What are we here for?
We meet here to talk about Godly Play, to share what it’s all about and to discuss how to do it better.
The weekly blog posts are designed to help Sunday school teachers prepare for their Godly Play lessons, and the individual pages (see the tabs at the top of this page) share information about how we do Godly Play at First Baptist Church, Greenville, SC.
We’d love to hear from teachers everywhere, not just the ones at our church! We hope you’ll join our circle and share your ideas!
What Godly Play is Not
Godly Play is quite different from the traditional model in which the teacher tells the children what they need to know. Godly Play is not about things that are that simple. It is not just about learning lessons or keeping children entertained. It is about locating each lesson in the whole system of Christian language and involving the creative process to discover the depths of meaning in them.
What is Godly Play?
According to the Godly Play Foundation, Godly Play is a creative and imaginative approach to Christian nurture.
Godly Play is about understanding how each of the stories of God’s people connects with the child’s own experience and relationship with God.
Godly Play respects the innate spirituality of children and encourages curiosity and imagination in experiencing the mystery and joy of God.
Read more about Godly Play here.
How do we do Godly Play at First Baptist Greenville?
Christians of many different denominations use Godly Play and probably do it differently, even within the same denomination. In this blog, I describe Godly Play by sharing the way our church does it. That doesn’t mean that it’s the best way or the prescribed way, or the only way, of course, but it’s the way that suits us best.
Welcome to Faces of Easter III: Remembering Christ’s Baptism and Blessing.
There are so many ways we can go with this lesson. We must focus on the story itself, of course, but we can also give thought to examining the concept of the trinity, recognizing that this moment in Jesus’ life is a beautiful interaction of the father, son, and the holy spirit.
At the end of the storytelling time you could ask the children to gather items to put by the baptism tile, or you could use wondering questions to help them process the story. Here are the ones I’ll have in your rooms:
1. I wonder what your favorite part of this story is.
2. I wonder what you already know about John the Baptist.
3. I wonder how John the Baptist might have felt when Jesus asked him to baptize him.
4. I wonder why Jesus wanted to be baptized, even though he was God’s son?
5. I wonder what people thought when they saw the holy spirit come down toward Jesus. I wonder what they thought when they heard God’s voice say, “This is my beloved son, with whom I am well pleased.”
6. I wonder how it might feel to be baptized.
7. God and the holy spirit gave Jesus a blessing. I wonder what a blessing is. I wonder if you’ve ever been given a blessing and how that felt. I wonder if you’ve ever given anyone else a blessing.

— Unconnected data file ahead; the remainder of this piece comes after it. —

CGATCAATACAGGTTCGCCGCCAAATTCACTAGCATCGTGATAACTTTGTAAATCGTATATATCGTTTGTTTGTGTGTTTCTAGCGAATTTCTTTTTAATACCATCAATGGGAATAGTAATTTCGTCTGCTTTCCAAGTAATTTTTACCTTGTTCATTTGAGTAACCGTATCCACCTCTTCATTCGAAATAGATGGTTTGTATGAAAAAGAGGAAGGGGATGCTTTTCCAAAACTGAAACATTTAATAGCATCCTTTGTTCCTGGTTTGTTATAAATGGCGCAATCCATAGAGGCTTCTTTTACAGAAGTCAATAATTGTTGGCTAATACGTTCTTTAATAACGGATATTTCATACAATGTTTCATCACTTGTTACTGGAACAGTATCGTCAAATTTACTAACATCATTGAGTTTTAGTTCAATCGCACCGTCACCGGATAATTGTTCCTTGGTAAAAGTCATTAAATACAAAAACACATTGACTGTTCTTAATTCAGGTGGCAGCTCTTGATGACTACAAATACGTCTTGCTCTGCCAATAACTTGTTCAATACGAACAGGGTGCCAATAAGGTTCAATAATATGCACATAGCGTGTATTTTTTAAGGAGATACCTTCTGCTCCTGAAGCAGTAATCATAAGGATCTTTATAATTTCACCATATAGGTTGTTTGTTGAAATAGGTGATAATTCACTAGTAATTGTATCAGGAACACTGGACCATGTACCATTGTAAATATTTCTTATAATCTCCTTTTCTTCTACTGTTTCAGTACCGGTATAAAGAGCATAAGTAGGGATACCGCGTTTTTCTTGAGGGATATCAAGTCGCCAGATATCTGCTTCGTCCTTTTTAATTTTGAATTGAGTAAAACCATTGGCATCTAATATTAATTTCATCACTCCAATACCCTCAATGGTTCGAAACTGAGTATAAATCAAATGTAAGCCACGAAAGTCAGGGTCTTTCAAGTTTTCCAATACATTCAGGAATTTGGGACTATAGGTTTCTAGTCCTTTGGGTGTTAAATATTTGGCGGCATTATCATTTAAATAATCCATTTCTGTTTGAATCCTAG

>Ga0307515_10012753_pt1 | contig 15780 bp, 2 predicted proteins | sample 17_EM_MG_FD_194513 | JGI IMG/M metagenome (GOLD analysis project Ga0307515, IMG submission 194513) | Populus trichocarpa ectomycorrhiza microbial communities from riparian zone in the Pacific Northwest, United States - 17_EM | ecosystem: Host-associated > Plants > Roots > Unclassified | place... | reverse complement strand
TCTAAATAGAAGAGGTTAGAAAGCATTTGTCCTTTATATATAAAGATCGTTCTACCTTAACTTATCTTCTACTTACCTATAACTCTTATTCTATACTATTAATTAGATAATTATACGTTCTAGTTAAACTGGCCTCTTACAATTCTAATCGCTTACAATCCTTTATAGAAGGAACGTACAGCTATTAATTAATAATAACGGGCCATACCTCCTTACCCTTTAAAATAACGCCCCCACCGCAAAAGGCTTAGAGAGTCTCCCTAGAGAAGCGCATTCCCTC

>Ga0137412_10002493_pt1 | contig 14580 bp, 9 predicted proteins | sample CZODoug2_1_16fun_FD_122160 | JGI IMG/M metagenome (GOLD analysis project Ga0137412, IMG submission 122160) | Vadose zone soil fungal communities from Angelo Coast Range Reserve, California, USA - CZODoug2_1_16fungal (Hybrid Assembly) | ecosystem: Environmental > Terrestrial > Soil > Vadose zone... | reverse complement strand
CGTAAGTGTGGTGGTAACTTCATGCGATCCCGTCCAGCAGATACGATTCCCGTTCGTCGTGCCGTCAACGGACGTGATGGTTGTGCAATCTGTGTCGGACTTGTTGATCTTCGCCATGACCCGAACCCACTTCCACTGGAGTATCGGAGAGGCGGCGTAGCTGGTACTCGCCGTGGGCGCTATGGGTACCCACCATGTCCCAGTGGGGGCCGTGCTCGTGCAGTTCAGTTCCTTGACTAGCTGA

Here are some ideas that might serve as springboards for the children’s own creations:
Retelling the story:
1. Have a small Jesus figure, a small John figure, and a pool (a large bowl of water) and let the children take turns at one table retelling the story and acting it out with the figures.
2. Let the children make their own Jesus and John figures (clothespins?) and their own pool (plastic bowls or recycled containers like Cool Whip size-there may be some in the resource room. If not, you could even use a Solo cup, cut shorter.)
3. I remember a teacher from my own childhood having us clean dirty pennies with water and vinegar, talking about how our sins are washed away in baptism. I’m not sure how I feel about this. If I did that today I would want to add that even after our baptism is done, we still have to ask God daily to forgive us of the mistakes we make.
4. Make a snack to celebrate this special event in Jesus’ life, like our edible locust to the right.
You could make edible bugs to dip in honey as done here, or make trinity muffins as described here.
5. Make ornaments for your Jesus tree.
A. You could always make doves, as shown here or here (I know it’s an owl, but you could make it into a dove,) or here (I love that one.) Or pick up some feathers at the craft store and let the kids think themselves how to make it from the feathers and other materials you have on hand.
B. Another ornament idea is to make a Chrismon-type ornament that celebrates his baptism in particular as shown here(scroll down and see the scallop one.) Or why not use real scallop shells from a craft store and make your own like the one in the link. The kids could hot glue a ribbon to it and figure out how to represent the three drops of water shown in the chrismon–or not! They could put a dove with the shell, or make it however they like!
Examining the Concept of the Trinity.
Since we just enjoyed St. Patrick’s Day, it might be a good time to look at the 3 leaved shamrock as a symbol of the trinity. Here’s an ornament the kids could make out of fun foam here. And there are plenty of other ideas here. Be sure to scroll down to see all the examples.
For more ideas on art response to this story, visit my Pinterest page, here.